(R. at 173). After she was seen in the emergency room, a CT*fn7 scan of Plaintiff's head was performed with no abnormal results. (R. at 173). Dr. Small noted that the levels of Depakote in Plaintiff's bloodstream were low. (R. at 173). Dr. Small believed that if Plaintiff were totally compliant with her medical regimen, she would have no problems with seizures, and would be able to drive. (R. at 173).
C. Medical Background - Psychological
Plaintiff sought psychiatric treatment for depression, anxiety, and stress at the Staunton Clinic, in McKees Rocks, Pennsylvania, from 2001 until 2009. (R. at 120, 262, 434-35). During her treatment at the Staunton Clinic, Plaintiff was seen by Phillip Mondoly, M.D., a psychiatrist, and by Jim Gigliotti, L.P.C., an adult psychotherapist. (R. at 120, 435). Plaintiff's first recorded visit with Dr. Mondoly was January 23, 2002, and last recorded visit was August 12, 2008 - though there was a large span of time between the last two appointments: November 27, 2006 and August 12, 2008.
(R. at 262, 271, 419-22). Dr. Mondoly diagnosed Plaintiff with dysthymic disorder,*fn8 major depression,*fn9 and bipolar disorder*fn10 over the course of his treatment of Plaintiff. (R. at 261-72). Plaintiff's initial Global Assessment of Functioning*fn11 ("GAF") score was 56 on January 23, 2002.
(R. at 262). By October 2, 2002, Plaintiff's GAF score was at 60, and until her last appointment with Dr. Mondoly, Plaintiff never received a GAF score other than 60. (R. at 261-72). At her final session with Dr. Mondoly, Plaintiff received a GAF score of 58. (R. at 419). Plaintiff was prescribed Prozac,*fn12 Xanax,*fn13 Effexor,*fn14 Abilify,*fn15 Cogentin,*fn16 Ambien,*fn17 and Trazodone*fn18 during the course of her treatment, and Dr. Mondoly consistently noted Plaintiff's stability on her prescribed maintenance medications. (R. at 261-272, 419). Dr. Mondoly also consistently noted that Plaintiff was alert and oriented times three, pleasant, cooperative, calm, and goal-oriented. (R. at 261-272). Plaintiff typically reported doing well and remaining active despite work and family-related stress. (R. at 261-272). However, Dr. Mondoly found that Plaintiff suffered from intermittent difficulty with sleep, and had issues with her weight, stress, and emotional stability. (R. at 261-272). After Plaintiff attempted suicide and was subsequently admitted to the UPMC Western Psychiatric Institute and Clinic, Dr. Mondoly also noted that Plaintiff was abusing crack cocaine. (R. at 270).
In his final session with Plaintiff on August 12, 2008, Dr. Mondoly completed a Mental Residual Functional Capacity Questionnaire. (R. at 419-22, 430-33). The RFC assessment indicated Plaintiff suffered from a pattern of depressive episodes, mood vacillations, and impulsivity, and that treatment had resulted in only some mood stability. (R. at 419-22). Plaintiff's symptoms included anhedonia,*fn19 thoughts of suicide, feelings of guilt or worthlessness, difficulty in thinking or concentrating, psychomotor agitation or retardation, persistent disturbances of mood or affect, emotional withdrawal or isolation, epilepsy, bipolar syndrome, hyperactivity, emotional lability, flight of ideas, maladaptive patterns of behavior, easy distractibility, sleep disturbance, and involvement in activities with a high probability of unrecognized, painful consequences. (R. at 420). Dr. Mondoly found that Plaintiff was unable to meet competitive standards or seriously limited in all categories under (1) Mental Abilities and Aptitudes Needed to do Unskilled Work, (2) Mental Abilities and Aptitudes Needed to do Semiskilled and Skilled Work, and (3) Mental Ability Needed to Do Particular Types of Jobs, with the exception of the ability to adhere to basic standards of neatness and cleanliness, ability to travel in unfamiliar places, and ability to use public transportation. (R. at 421-22). Dr. Mondoly indicated that Plaintiff would miss more than four days of work per month. (R. at 422). Dr. Mondoly did not find that Plaintiff's limitations included substance abuse. (R. at 422).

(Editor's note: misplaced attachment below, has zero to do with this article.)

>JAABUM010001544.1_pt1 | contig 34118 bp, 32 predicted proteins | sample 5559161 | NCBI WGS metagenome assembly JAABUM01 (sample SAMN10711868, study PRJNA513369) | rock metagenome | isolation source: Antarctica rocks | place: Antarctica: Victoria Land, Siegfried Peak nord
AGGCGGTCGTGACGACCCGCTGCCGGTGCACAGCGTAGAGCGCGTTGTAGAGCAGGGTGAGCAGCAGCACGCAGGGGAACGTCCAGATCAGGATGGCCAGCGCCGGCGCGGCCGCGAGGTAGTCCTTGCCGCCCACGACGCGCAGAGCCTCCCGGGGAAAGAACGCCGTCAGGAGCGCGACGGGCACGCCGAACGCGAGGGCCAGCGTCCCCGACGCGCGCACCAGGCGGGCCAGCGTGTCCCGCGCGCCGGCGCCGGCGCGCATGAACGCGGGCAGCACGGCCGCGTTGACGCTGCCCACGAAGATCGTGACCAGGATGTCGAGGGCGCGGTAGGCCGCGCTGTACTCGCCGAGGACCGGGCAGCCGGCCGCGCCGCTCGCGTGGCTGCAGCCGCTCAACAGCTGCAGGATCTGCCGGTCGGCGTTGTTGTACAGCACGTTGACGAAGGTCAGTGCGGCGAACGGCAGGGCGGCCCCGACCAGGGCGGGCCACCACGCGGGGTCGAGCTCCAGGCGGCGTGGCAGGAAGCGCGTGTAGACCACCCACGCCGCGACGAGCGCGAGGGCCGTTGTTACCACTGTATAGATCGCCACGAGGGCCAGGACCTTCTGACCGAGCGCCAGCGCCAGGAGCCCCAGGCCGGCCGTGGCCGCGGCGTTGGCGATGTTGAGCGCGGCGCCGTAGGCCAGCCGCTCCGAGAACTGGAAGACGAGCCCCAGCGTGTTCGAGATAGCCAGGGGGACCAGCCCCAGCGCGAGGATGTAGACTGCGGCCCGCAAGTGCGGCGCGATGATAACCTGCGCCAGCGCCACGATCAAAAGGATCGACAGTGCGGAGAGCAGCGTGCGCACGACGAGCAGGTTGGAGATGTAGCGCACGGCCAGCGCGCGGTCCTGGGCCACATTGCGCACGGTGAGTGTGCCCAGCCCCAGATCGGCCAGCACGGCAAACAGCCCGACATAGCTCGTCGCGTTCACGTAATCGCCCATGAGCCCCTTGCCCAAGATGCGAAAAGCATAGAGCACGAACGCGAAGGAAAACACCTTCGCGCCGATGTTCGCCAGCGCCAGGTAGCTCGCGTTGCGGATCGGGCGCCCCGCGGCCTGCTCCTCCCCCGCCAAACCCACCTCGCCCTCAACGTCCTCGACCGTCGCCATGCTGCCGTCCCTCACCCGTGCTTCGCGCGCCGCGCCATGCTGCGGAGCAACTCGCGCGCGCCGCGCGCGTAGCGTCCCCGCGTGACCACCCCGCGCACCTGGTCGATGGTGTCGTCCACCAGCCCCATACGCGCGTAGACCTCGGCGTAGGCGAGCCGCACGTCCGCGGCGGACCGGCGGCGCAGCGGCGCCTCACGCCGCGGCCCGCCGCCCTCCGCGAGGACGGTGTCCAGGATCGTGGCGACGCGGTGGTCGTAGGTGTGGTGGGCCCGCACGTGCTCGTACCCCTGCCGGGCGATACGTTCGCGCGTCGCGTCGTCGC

Plaintiff's first recorded therapy session with Mr. Gigliotti was March 29, 2006, and her last recorded session was March 9, 2009 - though there was a large gap in therapy sessions between November 27, 2006, and August 7, 2008. (R. at 273-279, 424-33). Plaintiff was assessed an initial GAF score of 60, which decreased to 53 on November 27, 2006. (R. at 273-279). Mr. Gigliotti typically found Plaintiff's psychological state to be unremarkable, though occasionally noting remarkable mood, affect, and speech, and once indicating Plaintiff showed compromised insight and impulsivity. (R. at 273-279, 424-33). With few exceptions, Mr. Gigliotti consistently indicated that Plaintiff was not abusing drugs or was in active recovery. (R. at 273-279). Following a relapse on November 8, 2006, Mr. Gigliotti recorded that Plaintiff's life had become characterized by drug abuse, poor decision making, anxiety, relationship stress, and unstable employment. (R. at 277). In subsequent meetings, Mr. Gigliotti's reports returned to the usual tone. (R. at 273-279, 424-33). In her six therapy sessions between August 7, 2008 and March 9, 2009, Plaintiff's GAF scores fluctuated between 57 and 64. (R. at 424-33).